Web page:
A reminder to drive sober during the holidays
This year, let’s make sure sweaters are the only thing ugly about celebrating the season.
The holidays are a busy time to celebrate with family, friends and co-workers. But it also is one of the deadliest times of year for drunken- and drugged-driving fatalities, authorities say. That is why law enforcement officers, in partnership with the Office of Highway Safety Planning, are working to encourage safe, sober driving this holiday season.
The national enforcement campaign Drive Sober or Get Pulled Over started Thursday and extends through New Year’s Eve. During this period, law enforcement officers will show zero tolerance for drunken and drugged driving statewide. Increased enforcement, along with more messages about the dangers of impaired driving, aim to drastically reduce crashes, fatalities and injuries on the roadways.
“Driving while impaired by any substance — alcohol or drugs — is illegal and can have deadly consequences,” said Michael L. Prince, director of the Michigan Office of Highway Safety Planning, or OHSP. “It’s important for people to understand they need to make the smart decision to drive sober. If you’re out celebrating this holiday season, or any day, it’s crucial to plan a safe way home.”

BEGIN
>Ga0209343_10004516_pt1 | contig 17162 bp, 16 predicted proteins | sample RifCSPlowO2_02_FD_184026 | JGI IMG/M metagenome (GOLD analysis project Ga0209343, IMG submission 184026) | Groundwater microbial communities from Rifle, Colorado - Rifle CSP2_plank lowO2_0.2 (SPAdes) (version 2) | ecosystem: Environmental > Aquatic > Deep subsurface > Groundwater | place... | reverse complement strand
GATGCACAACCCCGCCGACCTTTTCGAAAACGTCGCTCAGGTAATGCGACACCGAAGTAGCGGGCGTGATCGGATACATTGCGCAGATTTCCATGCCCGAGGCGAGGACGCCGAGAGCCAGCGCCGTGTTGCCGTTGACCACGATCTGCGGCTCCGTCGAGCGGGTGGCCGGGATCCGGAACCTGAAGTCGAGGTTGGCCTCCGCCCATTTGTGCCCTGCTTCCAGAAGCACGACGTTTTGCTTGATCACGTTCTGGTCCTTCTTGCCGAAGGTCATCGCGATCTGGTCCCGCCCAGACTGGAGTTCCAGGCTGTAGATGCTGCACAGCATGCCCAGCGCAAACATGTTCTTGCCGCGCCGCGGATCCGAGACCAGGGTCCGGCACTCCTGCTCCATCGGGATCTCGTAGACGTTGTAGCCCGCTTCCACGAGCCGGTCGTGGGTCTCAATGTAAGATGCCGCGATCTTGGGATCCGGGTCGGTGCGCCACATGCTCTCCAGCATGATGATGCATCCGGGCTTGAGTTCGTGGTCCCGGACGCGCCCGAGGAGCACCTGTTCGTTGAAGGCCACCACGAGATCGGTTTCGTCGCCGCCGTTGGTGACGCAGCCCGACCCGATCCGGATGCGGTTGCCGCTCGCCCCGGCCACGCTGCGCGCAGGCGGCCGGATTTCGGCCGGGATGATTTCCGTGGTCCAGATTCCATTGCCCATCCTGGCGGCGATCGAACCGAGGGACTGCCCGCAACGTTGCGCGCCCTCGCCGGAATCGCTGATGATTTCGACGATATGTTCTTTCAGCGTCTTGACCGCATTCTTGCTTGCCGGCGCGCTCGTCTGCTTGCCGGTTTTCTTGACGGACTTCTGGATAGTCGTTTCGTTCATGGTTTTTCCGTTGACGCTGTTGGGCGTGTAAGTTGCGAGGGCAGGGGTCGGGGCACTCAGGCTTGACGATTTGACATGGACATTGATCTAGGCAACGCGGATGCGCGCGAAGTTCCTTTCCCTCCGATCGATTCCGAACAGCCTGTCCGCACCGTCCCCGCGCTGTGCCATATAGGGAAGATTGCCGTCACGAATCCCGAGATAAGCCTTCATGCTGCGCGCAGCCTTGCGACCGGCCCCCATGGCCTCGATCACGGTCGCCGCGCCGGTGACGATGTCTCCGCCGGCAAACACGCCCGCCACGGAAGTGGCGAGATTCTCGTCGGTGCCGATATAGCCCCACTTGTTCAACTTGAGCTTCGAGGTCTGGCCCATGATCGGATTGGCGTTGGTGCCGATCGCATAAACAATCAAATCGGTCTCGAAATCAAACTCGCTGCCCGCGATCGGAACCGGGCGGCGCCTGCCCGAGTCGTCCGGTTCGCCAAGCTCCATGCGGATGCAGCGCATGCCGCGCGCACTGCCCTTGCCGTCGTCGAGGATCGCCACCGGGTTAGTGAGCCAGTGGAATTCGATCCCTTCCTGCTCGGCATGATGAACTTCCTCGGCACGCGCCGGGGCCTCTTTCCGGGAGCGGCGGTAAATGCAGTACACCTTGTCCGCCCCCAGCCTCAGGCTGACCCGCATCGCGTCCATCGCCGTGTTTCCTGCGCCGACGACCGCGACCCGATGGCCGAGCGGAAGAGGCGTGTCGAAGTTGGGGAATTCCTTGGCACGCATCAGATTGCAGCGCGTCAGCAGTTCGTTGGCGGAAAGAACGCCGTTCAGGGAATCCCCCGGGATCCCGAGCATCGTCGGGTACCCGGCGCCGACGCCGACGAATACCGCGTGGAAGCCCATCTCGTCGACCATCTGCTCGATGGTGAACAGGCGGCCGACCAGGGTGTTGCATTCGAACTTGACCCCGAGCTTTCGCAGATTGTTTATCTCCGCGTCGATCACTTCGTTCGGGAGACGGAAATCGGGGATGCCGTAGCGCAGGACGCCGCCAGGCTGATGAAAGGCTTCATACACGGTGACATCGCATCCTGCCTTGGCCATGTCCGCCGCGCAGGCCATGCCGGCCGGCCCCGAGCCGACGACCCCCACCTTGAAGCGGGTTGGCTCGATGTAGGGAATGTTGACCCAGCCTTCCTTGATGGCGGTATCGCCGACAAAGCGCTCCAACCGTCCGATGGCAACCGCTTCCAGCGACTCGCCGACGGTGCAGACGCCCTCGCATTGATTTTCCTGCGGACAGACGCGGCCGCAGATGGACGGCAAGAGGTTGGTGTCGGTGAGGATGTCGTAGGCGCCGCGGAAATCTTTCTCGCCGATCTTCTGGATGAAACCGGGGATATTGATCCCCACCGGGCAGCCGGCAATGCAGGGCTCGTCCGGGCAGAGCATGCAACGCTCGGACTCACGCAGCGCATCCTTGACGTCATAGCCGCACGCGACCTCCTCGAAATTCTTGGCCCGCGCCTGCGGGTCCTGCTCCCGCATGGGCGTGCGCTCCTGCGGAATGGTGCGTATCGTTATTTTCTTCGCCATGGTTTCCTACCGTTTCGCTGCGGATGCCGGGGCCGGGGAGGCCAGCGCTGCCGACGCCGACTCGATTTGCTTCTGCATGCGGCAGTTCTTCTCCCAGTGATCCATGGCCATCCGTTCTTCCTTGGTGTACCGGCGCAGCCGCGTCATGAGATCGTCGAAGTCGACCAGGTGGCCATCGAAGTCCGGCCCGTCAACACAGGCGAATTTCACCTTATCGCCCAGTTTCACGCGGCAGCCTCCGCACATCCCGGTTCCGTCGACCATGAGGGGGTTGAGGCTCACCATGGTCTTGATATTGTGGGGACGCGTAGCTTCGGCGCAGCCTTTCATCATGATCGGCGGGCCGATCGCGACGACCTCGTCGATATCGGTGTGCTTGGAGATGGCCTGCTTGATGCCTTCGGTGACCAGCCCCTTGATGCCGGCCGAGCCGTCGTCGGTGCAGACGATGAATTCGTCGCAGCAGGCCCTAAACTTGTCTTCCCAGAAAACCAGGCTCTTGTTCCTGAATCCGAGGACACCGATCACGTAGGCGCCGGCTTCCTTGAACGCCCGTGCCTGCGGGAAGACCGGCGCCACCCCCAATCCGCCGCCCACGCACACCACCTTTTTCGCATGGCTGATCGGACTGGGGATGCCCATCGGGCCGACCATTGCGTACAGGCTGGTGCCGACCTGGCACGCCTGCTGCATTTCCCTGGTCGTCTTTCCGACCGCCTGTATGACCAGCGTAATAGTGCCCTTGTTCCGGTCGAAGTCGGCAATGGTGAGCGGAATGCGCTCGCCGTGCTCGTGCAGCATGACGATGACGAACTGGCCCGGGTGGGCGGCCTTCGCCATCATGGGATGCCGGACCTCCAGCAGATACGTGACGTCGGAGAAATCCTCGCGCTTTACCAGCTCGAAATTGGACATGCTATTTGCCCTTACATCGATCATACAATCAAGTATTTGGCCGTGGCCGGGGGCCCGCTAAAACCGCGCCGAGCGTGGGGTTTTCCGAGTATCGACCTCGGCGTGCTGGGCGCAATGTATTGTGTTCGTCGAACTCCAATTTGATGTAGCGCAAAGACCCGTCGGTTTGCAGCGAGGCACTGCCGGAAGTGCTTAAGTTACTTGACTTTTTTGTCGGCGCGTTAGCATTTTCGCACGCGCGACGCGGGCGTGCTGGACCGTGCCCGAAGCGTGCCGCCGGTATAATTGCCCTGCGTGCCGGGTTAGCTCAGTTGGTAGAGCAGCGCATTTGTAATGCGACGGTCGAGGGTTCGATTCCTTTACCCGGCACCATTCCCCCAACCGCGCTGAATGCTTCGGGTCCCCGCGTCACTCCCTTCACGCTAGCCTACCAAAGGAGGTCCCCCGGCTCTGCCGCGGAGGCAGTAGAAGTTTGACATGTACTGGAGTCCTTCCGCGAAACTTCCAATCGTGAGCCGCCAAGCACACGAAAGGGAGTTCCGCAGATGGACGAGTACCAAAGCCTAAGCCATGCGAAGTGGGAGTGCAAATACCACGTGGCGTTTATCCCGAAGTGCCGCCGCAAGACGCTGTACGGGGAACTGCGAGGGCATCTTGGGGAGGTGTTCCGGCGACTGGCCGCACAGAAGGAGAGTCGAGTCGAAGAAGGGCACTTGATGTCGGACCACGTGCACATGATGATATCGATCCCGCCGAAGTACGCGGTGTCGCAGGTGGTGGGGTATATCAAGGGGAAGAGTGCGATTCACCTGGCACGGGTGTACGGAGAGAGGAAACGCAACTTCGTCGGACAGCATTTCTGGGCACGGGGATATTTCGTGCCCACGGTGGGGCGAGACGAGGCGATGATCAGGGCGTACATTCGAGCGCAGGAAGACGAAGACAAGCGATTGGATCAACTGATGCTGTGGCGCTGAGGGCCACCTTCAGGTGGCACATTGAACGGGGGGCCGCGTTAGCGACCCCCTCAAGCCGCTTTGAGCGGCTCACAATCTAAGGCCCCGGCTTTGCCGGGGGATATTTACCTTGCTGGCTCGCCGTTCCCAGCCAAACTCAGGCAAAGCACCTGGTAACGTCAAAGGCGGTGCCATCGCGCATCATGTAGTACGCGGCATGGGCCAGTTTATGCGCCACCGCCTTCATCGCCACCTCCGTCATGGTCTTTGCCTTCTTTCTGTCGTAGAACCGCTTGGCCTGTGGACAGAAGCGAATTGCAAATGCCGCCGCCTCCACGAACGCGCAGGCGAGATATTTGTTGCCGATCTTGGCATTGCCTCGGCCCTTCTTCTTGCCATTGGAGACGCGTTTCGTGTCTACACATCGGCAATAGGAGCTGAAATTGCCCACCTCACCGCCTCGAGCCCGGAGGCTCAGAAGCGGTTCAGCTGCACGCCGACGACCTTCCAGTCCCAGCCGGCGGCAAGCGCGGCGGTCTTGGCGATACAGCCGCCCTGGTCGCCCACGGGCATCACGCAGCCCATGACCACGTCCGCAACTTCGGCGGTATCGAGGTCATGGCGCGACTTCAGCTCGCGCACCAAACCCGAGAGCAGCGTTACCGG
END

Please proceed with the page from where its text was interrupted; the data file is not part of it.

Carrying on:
In Michigan, impaired driving represented 45.7 percent of all traffic fatalities in 2017. There were 937 fatal crashes in Michigan in 2017, of which 320, or 34.2 percent, were alcohol-related. The percentage of alcohol-related fatalities was approximately 11.6 times higher than fatalities in all other crashes.
In addition, 174 drivers tested positive for cannabinoid drug use who were involved in 169 motor vehicle crashes in 2017 in Michigan. In those crashes, 144 people were killed and 156 injured.
Nationally, 10,874 people died in drunken driving crashes in 2017, equating to one person killed every 48 minutes. In December 2017, 885 people lost their lives in crashes involving a drunken driver.
Officers during this campaign will keep close watch for motorists under the influence of drugs and alcohol. Impairment of any kind while driving is illegal. If a person chooses to drive while impaired, they can be arrested for a DUI and could face jail time.
The Drive Sober or Get Pulled Over campaign is supported with federal traffic safety funds provided by the U.S. Department of Transportation and the National Highway Traffic Safety Administration and coordinated by the OHSP.